He saw the cross section of the meteorite shaft descending from the surface down to two hundred feet into the ice. He saw Ming's body floating in the shaft. Tolland's eyes drifted lower now, and he sensed something was amiss. Directly beneath the extraction shaft, a dark column of sea ice extended downward to the open ocean below. The vertical pillar of saltwater ice was massive-the same diameter as the shaft.
"My God!" Rachel yelled, looking over Tolland's shoulder. "It looks like the meteorite shaft continues all the way through the ice shelf into the ocean!"
Tolland stood transfixed, his brain unable to accept what he knew to be the only logical explanation. Corky looked equally alarmed.
Norah shouted, "Someone drilled up under the shelf!" Her eyes were wild with rage. "Someone intentionally inserted that rock from underneath the ice!"
Although the idealist in Tolland wanted to reject Norah's words, the scientist in him knew she could easily be right. The Milne Ice Shelf was floating over the ocean with plenty of clearance for a submersible. Because everything weighed significantly less underwater, even a small submersible not much bigger than Tolland's one-man research Triton easily could have transported the meteorite in its payload arms. The sub could have approached from the ocean, submerged beneath the ice shelf, and drilled upward into the ice. Then, it could have used an extending payload arm or inflatable balloons to push the meteorite up into the shaft. Once the meteorite was in place, the ocean water that had risen into the shaft behind the meteorite would begin to freeze. As soon as the shaft closed enough to hold the meteorite in place, the sub could retract its arm and disappear, leaving Mother Nature to seal the remainder of the tunnel and erase all traces of the deception.
"But why?" Rachel demanded, taking the printout from Tolland and studying it. "Why would someone do that? Are you sure your GPR is working?"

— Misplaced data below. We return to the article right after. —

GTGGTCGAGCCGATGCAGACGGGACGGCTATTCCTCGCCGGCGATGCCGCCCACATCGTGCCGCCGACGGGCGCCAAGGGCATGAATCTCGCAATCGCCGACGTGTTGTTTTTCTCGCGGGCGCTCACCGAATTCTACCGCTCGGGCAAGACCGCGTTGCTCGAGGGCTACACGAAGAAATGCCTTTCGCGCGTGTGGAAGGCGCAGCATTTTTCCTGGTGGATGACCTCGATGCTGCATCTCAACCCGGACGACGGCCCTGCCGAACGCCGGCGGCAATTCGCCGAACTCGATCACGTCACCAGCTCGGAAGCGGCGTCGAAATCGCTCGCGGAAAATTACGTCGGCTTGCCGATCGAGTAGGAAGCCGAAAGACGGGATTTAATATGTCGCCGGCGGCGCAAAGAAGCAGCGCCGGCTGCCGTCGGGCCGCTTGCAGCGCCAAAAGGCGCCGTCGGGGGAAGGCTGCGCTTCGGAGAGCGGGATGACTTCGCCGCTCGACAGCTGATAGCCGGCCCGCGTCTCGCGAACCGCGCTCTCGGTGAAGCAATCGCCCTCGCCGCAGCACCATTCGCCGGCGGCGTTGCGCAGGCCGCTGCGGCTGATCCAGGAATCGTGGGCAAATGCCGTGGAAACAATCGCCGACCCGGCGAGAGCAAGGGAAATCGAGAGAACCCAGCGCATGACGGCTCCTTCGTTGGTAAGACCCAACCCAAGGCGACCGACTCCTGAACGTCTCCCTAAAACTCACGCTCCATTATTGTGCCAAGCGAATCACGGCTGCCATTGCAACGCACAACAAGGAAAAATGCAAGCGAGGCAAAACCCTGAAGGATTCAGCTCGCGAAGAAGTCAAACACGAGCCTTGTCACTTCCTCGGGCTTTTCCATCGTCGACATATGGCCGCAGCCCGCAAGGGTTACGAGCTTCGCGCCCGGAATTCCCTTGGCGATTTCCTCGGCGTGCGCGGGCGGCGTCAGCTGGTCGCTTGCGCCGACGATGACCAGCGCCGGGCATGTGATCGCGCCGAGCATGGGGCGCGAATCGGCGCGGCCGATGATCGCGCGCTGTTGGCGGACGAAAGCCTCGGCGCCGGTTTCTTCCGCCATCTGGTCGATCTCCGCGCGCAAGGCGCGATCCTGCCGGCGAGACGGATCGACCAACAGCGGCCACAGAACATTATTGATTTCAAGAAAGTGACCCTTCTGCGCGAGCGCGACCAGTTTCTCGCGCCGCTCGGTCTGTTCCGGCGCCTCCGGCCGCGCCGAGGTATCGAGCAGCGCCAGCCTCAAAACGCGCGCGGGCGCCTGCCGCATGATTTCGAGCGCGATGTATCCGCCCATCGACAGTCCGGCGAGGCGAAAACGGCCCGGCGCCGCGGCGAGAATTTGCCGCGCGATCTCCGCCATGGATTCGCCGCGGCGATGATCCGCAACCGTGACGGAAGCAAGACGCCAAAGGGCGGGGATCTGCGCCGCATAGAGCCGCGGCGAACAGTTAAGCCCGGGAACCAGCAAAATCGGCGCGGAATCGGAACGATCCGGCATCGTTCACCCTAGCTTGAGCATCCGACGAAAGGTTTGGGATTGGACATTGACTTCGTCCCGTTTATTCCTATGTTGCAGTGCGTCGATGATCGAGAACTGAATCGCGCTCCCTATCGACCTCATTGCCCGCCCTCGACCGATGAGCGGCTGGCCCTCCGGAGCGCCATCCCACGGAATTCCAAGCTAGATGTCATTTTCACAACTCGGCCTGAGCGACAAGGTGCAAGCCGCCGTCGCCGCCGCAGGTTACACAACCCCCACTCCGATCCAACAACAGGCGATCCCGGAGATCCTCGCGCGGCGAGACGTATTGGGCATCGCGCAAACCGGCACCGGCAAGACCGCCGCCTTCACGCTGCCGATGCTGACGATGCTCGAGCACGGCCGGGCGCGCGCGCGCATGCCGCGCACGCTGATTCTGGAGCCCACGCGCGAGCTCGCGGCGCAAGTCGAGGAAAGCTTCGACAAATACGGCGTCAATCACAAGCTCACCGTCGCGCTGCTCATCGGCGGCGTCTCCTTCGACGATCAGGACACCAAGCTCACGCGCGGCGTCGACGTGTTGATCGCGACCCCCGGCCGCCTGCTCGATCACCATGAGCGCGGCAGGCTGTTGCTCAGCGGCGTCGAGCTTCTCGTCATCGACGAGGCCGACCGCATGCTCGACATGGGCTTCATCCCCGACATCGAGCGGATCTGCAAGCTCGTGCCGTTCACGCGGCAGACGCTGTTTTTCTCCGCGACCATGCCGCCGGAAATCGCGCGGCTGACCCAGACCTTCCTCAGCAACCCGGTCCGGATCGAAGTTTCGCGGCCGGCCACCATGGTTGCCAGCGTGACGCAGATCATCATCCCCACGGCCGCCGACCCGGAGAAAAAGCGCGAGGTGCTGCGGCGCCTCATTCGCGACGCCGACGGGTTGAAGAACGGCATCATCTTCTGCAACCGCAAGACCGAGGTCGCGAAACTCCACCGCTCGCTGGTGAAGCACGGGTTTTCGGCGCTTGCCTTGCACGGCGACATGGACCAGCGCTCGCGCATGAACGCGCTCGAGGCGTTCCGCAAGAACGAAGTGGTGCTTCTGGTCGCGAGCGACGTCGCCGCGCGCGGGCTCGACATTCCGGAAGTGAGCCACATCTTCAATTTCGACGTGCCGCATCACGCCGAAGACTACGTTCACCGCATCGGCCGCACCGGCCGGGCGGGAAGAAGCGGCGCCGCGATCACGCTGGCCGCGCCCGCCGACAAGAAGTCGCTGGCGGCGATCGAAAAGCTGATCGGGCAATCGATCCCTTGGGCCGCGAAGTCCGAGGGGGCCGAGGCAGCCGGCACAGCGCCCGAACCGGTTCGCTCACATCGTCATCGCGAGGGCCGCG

"Of course, I'm sure! And the printout perfectly explains the presence of phosphorescent bacteria in the water!"
Tolland had to admit, Norah's logic was chillingly sound. Phosphorescent dinoflagellates would have followed instinct and swum upward into the meteorite shaft, becoming trapped just beneath the meteorite and freezing into the ice. Later, when Norah heated the meteorite, the ice directly beneath would have melted, releasing the plankton. Again, they would swim upward, this time reaching the surface inside the habisphere, where they would eventually die for lack of saltwater.
"This is crazy!" Corky yelled. "NASA has a meteorite with extraterrestrial fossils in it. Why would they care where it's found? Why would they go to the trouble to bury it under an ice shelf?"
"Who the hell knows," Norah fired back, "but GPR printouts don't lie. We were tricked. That meteorite isn't part of the Jungersol Fall. It was inserted in the ice recently. Within the last year, or the plankton would be dead!" She was already packing up her GPR gear on the sled and fastening it down. "We've to get back and tell someone! The President is about to go public with all the wrong data! NASA tricked him!"
"Wait a minute!" Rachel yelled. "We should at least run another scan to make sure. None of this makes sense. Who will believe it?"
"Everyone," Norah said, preparing her sled. "When I march into the habisphere and drill another core sample out of the bottom of the meteorite shaft and it comes up as saltwater ice, I guarantee you everyone will believe this!"
Norah disengaged the brakes on the equipment sled, redirected it toward the habisphere, and started back up the slope, digging her crampons into the ice and pulling the sled behind her with surprising ease. She was a woman on a mission.